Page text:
Having the “right” to vote. It seems absolutely absurd to me that I wouldn’t be able to voice my opinion and vote for the person I feel would be best for the position, whether it be local government or for the highest of elected offices. Yet, not too long ago, in fact in my grandmother’s time, that “right” was not constitutionally available to me as a woman.

When I was a young child, my mother would take me with her when she voted. My memories recall watching her go behind that “Wizard of Oz” curtain and hearing the buttons being pushed and levers being levered until at last the curtain would open and she would once again appear, although, nothing to me seemed to have changed. Little did I know that placing a vote is a very important responsibility.

Always a curious child, I begged to enter the hallowed grounds of the voting booth and my sweet Momma let me, but only one time: I apparently pushed buttons she didn’t really want pushed. But she never failed using teachable moments and she would tell me how important it was to vote; a chance to be a part of a much bigger picture.

Now that I am older and hopefully wiser, I appreciate the hard work and time that went into creating the opportunity for me to cast my ballot. I’m a little saddened that there are many who have no idea the years and tears that went into creating our 19th Amendment.

As we celebrate the 100th Anniversary of the passage of the 19th Amendment, I question why women in the colonies were allowed to vote prior to 1776, but by 1807 every state constitution, with the exception of New Jersey, actually denied even limited permission for women to vote. I know the legalities of it, but really, did a woman’s thoughts not count as much after we went from colonization to statehood? Did women somehow just grow ignorant in that short span of years? Where do people come up with this stuff? Many bills were introduced into state legislatures but were generally disregarded and few even came to a vote.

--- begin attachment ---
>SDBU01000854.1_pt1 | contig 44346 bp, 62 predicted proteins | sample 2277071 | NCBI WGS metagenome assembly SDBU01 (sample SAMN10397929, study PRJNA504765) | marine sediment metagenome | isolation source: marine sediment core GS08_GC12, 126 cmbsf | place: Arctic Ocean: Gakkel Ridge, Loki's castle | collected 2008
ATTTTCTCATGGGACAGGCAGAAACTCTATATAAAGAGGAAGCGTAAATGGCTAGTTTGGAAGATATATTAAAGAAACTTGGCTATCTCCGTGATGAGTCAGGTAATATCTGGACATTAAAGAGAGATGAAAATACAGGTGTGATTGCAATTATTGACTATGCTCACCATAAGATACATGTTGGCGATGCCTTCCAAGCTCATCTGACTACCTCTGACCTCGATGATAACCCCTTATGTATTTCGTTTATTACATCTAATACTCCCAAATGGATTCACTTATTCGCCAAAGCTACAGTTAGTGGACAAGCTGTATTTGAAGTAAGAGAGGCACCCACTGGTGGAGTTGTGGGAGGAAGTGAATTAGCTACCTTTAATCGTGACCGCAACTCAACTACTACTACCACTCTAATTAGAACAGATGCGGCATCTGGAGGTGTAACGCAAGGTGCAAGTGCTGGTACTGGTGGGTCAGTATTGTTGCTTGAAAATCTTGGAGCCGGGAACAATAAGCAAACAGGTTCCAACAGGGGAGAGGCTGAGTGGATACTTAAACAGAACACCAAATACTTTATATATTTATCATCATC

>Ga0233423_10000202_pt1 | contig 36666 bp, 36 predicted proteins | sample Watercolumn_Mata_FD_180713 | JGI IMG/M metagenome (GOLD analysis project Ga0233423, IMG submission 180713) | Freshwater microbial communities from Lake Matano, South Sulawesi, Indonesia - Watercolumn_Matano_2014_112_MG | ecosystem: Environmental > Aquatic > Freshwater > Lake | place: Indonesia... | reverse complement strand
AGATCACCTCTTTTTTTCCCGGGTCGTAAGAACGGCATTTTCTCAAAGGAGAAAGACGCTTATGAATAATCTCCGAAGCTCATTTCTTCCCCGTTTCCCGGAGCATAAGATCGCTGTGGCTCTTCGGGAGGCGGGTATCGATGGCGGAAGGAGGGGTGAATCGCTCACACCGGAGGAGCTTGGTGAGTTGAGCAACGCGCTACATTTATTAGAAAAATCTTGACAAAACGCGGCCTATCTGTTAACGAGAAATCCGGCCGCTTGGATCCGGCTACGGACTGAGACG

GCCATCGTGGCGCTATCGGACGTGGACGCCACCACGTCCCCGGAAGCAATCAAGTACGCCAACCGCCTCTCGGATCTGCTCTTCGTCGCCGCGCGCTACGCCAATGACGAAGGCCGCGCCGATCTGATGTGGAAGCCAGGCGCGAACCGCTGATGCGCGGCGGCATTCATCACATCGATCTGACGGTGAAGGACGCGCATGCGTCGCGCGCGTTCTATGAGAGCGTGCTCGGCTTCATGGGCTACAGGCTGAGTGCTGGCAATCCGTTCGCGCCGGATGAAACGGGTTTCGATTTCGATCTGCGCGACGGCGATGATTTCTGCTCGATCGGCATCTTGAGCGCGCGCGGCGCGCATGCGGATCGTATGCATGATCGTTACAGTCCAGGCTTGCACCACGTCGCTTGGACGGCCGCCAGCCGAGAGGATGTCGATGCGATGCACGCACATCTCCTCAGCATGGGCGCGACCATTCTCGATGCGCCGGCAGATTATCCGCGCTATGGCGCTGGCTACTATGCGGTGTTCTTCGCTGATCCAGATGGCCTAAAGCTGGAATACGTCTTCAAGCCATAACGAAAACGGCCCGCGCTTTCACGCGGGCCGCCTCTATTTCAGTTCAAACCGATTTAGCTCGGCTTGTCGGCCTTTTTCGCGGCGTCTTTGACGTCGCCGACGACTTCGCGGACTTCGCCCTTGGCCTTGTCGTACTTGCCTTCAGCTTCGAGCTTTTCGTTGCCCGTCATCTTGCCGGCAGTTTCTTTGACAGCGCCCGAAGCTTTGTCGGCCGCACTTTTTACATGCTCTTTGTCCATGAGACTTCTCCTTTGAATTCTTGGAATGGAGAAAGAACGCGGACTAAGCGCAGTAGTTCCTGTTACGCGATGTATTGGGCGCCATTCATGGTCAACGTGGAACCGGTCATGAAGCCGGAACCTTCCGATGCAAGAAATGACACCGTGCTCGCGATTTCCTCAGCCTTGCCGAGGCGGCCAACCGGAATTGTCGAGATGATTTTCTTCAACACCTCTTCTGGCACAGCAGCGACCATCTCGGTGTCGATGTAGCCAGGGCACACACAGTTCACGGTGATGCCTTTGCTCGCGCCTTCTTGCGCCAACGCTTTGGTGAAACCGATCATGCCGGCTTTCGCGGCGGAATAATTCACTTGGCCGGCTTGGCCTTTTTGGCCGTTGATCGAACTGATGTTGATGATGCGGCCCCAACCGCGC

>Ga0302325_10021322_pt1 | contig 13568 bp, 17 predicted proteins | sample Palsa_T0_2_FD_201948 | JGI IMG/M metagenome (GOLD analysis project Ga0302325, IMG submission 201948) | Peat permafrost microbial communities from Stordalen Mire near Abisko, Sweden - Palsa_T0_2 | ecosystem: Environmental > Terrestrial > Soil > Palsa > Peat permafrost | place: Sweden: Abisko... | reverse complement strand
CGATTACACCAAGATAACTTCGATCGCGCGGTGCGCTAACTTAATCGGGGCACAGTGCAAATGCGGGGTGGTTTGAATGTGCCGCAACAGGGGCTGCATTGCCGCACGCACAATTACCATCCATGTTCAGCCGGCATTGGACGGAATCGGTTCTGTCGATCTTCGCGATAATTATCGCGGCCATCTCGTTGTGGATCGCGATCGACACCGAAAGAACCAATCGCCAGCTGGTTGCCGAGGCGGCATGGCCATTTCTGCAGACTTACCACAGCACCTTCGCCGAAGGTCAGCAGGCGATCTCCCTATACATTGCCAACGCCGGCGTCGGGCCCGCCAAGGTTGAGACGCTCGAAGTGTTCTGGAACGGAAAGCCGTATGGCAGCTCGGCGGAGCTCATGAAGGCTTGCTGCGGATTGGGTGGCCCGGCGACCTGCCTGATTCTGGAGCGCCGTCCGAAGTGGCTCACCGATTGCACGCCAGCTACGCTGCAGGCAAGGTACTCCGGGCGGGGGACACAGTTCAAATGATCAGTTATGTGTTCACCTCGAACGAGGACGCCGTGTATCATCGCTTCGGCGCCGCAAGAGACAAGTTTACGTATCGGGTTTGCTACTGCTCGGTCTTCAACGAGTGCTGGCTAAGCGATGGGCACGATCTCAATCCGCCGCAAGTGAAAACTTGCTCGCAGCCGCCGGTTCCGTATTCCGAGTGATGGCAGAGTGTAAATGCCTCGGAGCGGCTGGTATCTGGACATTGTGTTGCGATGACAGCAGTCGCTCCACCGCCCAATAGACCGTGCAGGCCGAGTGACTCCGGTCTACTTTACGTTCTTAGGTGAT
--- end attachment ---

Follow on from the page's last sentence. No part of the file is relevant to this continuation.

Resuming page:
Thankfully, there were many strong women who saw the need for equality at the polls and fought for it. We had a few of those women visit Yankton along their campaigns, among them, Miss Frances Elizabeth Willard and the very notable Susan Brownell Anthony. Both women devoted their lives to fighting for women’s rights but sadly passed without seeing the fruit of their work.

Scattered movements and organizations dedicated to women’s rights existed previously, but the 1848 Seneca Falls Convention in New York is traditionally held as the start of the American women’s rights movement. The convention culminated in the adoption of the Declaration of Sentiments, in which one clause stated, “…that it is the duty of the women of the country to secure to themselves their sacred right to the elective franchise.”

Then the Civil War happened. During the “Reconstruction Era”, and the ensuing Reconstruction Amendments, (the Thirteenth, Fourteenth, and Fifteenth Amendments), I would have thought that someone would have included rights for women. The Fifteenth Amendment prohibits denying voting rights “on account of race, color, or previous condition of servitude”; therefore it implied suffrage for women but was not accepted as such. The Fourteenth Amendment explicitly discriminated between men and women by penalizing only the states that deprived adult male citizens the right to vote.